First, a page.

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Expatriate in Kuala Lumpur – a woman's walkabout – Elizabeth Goodhue

When you leave you must remember to come back for the others. A circle, understand? You will always be Esperanza. You will always be Mango Street. You can’t erase what you know. You can’t forget who you are. – Sandra Cisneros

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finding home

Septic systems and Bacon Cheeseburgers.


 

…and so it goes

My house lies hollow and empty now, with a new septic tank that only cost 500 dollars more than they said it would, and, even though I bought the house for 225,000 dollars when I needed a place to go in 2008, it sold for 179,000, not including the 5,000 in closing costs. As Kurt Vonnegut would say, “and so it goes.”

Silver polishing and beating the rugs

I sold all of my belongings, including things from before my past. Things that great grandmothers bought for their houses in Lancaster, Long Island, Chilmark, or Buffalo, so that servants would have something to polish or beat the dust out of with a broom. I left my small pots and pans, blankets, trinkets, blenders and coffee makers on the side of the road for someone else to clutter her house with for free. I threw away my fourth grade Captain John Smith report, and the secret club box with an invented language from second grade. Now my past rests in the Peterborough recycling center — tiny pieces of scrunched handwriting, figure skating badges and songs from camp.

Shedding the pastIMG_1180

By shedding my past, I can start living the next book in my life. A new beginning of bright sunrises, scorching heat, travelling by foot, water or air and adventures in the orient and beyond! All of the people waiting out in the world that I have not met. A new career to carry me along. Writing stories that will shout out to the world. No more having to talk so loud and never be heard. I feel like Belle in her opening song for Beauty and the Beast.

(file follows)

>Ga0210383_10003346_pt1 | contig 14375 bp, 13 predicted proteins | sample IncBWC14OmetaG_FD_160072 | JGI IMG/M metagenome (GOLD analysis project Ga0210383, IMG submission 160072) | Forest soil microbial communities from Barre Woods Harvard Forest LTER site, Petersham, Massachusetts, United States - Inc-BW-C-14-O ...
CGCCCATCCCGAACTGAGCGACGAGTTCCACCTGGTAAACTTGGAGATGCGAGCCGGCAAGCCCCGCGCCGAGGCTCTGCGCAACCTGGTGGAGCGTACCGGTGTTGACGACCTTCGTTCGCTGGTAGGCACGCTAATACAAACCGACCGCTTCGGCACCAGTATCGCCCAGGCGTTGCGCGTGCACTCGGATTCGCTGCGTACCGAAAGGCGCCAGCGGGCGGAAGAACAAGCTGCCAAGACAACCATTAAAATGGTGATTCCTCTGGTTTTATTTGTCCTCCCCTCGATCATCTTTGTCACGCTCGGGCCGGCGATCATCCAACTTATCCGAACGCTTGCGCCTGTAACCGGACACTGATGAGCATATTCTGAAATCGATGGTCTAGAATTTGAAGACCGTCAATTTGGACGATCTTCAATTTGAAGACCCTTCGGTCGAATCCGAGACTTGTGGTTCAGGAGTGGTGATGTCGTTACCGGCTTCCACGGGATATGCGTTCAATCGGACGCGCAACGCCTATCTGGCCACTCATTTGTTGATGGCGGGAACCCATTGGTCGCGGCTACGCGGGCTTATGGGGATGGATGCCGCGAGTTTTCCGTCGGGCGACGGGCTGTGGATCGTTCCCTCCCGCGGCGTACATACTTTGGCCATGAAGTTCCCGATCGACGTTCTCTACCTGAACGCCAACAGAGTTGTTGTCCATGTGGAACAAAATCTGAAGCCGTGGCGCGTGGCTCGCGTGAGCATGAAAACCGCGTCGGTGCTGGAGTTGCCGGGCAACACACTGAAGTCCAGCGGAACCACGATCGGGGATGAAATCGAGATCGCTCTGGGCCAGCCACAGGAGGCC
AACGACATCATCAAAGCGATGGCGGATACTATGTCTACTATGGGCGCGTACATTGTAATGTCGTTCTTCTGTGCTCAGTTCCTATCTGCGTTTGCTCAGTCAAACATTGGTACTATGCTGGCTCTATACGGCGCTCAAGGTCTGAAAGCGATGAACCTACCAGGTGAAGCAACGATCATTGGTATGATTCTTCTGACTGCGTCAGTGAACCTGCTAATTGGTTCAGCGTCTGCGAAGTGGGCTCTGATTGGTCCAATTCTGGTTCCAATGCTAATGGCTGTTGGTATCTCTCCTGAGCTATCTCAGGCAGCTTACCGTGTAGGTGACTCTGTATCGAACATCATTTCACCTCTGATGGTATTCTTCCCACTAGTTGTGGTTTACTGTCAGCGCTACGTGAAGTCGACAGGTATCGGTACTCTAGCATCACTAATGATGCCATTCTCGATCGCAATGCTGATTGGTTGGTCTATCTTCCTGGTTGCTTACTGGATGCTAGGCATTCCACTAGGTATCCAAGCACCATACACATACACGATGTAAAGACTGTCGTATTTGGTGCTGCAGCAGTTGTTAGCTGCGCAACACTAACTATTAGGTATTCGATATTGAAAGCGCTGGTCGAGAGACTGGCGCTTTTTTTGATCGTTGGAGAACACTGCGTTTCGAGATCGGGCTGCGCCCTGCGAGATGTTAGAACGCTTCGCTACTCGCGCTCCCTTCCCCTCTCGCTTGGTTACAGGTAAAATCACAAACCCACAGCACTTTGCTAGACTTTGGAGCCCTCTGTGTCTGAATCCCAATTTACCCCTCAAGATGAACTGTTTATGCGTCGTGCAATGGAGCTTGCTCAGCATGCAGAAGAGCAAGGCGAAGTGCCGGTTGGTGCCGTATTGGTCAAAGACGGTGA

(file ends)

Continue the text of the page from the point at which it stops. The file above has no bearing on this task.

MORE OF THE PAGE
Living

At home things look the same. And the saplings I planted in the back yard 28 years ago are tall enough to block the junkyard neighbors we used to have. The black flies still bite, people go to work and come back again to walk their dogs or mow the lawn. And I am not there dying in my old job, getting tangled up in ownership, landlordship and broken septic systems.

My walkabout continues.

IMG_0818I am ready to fly to the east and back again a million times. All that I love at home — my friends, my children, my father, nature, and bacon cheeseburgers — will always be within reach. My freedom is lighter than it has ever been before.

Beyond the Lotus Flower


I am learning to be home again. To return to the familiarity of Kuala Lumpur, the walk up the hill from the LRT with its mixtures of smells and rocky sidewalk tiles, and the modern simplicity of this city. I realize how insignificant my life is in a world so full of wonder. The world that I have always known, the tiny chunk of New England, is a wonder in its own beauty.

Asia has opened me. Starting with the Lotus flower and so far ending with the temples and fishing villages of Siem Reap, which houses Angkor Wat, the Elephant Palace, the palace of the Leper King and dry shallow moats. Somehow these places have survived with their people. A place where the effect of dormant land mines is everywhere. A place that survived the Khmer Rouge, and that still survives poverty within a calm of Hinduism, motorbike riders wearing facemasks, and tuk-tuks carrying tourists from temple to temple at dawn. The smell is of Mexico, the food an imitation of India, China, and Malaysia. The thing one takes away from this place is a sense of peace carving its way back after years of strife.